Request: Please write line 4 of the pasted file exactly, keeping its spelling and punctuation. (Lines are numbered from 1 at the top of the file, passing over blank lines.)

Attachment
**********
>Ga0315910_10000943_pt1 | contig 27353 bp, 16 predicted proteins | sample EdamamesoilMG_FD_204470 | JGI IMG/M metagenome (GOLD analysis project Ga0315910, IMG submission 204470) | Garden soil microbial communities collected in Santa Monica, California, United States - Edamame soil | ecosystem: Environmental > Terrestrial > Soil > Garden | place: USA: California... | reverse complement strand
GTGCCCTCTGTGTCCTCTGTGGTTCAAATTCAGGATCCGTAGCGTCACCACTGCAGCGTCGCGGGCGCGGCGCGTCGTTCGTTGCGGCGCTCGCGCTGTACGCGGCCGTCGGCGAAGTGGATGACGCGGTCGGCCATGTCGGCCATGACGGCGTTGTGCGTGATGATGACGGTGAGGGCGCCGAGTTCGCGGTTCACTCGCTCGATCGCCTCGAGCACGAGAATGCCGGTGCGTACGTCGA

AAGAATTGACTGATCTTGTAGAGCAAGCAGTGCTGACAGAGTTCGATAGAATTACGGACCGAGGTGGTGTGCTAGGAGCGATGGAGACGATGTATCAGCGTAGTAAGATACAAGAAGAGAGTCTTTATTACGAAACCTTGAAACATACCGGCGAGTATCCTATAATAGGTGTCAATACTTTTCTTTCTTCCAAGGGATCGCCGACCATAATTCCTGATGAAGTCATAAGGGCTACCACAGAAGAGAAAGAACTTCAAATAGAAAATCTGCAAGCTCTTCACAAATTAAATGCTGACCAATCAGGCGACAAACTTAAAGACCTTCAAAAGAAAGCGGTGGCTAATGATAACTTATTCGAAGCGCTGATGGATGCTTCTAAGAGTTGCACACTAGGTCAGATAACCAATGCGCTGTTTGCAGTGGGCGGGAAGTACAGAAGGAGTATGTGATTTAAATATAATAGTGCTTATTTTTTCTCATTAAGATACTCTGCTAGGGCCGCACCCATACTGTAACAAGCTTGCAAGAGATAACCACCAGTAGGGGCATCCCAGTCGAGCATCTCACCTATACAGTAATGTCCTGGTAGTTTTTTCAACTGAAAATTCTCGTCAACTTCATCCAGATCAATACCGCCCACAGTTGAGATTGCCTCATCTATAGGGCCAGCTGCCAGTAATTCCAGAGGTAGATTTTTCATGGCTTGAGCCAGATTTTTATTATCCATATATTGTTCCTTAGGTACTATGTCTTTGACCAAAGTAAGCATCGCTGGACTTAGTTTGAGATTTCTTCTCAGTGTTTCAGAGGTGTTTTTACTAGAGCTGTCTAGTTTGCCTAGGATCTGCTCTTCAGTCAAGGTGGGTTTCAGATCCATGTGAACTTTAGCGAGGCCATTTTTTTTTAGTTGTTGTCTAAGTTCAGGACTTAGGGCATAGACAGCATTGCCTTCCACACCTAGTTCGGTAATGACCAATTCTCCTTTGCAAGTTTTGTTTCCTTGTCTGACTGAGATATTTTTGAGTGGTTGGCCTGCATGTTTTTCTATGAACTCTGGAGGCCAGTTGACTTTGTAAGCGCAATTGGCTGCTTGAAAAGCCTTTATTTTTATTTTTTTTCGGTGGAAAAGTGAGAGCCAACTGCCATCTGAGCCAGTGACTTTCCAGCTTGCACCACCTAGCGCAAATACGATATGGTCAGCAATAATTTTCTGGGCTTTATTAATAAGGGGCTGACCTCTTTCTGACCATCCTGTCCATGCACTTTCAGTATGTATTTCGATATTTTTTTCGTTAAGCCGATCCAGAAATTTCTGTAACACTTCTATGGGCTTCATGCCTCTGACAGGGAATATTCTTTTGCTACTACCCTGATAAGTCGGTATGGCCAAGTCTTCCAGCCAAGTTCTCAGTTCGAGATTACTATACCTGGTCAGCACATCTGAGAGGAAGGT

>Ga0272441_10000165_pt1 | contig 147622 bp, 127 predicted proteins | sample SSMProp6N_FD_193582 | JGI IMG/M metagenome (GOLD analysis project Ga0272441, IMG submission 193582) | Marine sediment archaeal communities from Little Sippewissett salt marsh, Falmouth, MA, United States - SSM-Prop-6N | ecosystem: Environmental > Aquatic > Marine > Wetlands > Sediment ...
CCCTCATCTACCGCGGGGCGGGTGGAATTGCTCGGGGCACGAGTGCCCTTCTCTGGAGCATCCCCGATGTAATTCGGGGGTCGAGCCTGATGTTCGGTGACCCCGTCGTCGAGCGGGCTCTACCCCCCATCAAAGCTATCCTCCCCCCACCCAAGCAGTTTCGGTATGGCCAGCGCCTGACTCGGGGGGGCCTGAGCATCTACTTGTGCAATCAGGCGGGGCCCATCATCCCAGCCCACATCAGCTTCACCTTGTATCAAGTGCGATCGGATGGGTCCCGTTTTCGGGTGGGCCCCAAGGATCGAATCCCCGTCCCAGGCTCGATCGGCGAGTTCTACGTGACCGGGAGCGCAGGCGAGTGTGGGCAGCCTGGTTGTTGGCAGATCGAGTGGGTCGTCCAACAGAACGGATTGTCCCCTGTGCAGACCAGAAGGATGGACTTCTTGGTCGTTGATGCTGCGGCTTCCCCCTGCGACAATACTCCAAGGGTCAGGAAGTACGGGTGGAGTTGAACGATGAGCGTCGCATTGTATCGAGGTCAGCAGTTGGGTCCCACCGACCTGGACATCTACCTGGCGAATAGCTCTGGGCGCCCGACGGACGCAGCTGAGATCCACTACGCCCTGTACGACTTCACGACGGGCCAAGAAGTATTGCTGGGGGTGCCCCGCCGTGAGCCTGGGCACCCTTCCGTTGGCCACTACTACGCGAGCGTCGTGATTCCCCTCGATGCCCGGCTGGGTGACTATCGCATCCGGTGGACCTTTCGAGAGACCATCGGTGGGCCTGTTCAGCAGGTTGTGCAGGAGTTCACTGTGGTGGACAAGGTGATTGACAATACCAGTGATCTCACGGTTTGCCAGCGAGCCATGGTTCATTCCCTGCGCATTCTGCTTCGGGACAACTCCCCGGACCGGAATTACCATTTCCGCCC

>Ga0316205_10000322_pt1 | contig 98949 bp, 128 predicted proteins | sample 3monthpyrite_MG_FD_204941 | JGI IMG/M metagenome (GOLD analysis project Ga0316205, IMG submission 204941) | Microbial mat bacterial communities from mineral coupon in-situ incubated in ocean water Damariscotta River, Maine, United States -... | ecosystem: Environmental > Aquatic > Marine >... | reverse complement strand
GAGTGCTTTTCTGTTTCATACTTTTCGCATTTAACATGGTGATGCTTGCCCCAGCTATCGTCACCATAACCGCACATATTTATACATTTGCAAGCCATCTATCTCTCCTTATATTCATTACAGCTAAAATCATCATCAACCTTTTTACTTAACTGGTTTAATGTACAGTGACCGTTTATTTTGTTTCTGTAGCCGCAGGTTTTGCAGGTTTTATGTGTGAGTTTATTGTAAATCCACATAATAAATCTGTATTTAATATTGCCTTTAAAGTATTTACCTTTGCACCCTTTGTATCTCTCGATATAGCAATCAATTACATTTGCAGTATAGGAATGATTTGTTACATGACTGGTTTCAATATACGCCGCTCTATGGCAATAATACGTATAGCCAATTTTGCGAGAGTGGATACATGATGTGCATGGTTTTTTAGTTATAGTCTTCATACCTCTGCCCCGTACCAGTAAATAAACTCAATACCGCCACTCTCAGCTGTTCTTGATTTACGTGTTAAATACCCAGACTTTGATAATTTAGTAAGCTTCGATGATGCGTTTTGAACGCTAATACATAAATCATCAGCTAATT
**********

>Ga0272441_10000165_pt1 | contig 147622 bp, 127 predicted proteins | sample SSMProp6N_FD_193582 | JGI IMG/M metagenome (GOLD analysis project Ga0272441, IMG submission 193582) | Marine sediment archaeal communities from Little Sippewissett salt marsh, Falmouth, MA, United States - SSM-Prop-6N | ecosystem: Environmental > Aquatic > Marine > Wetlands > Sediment ...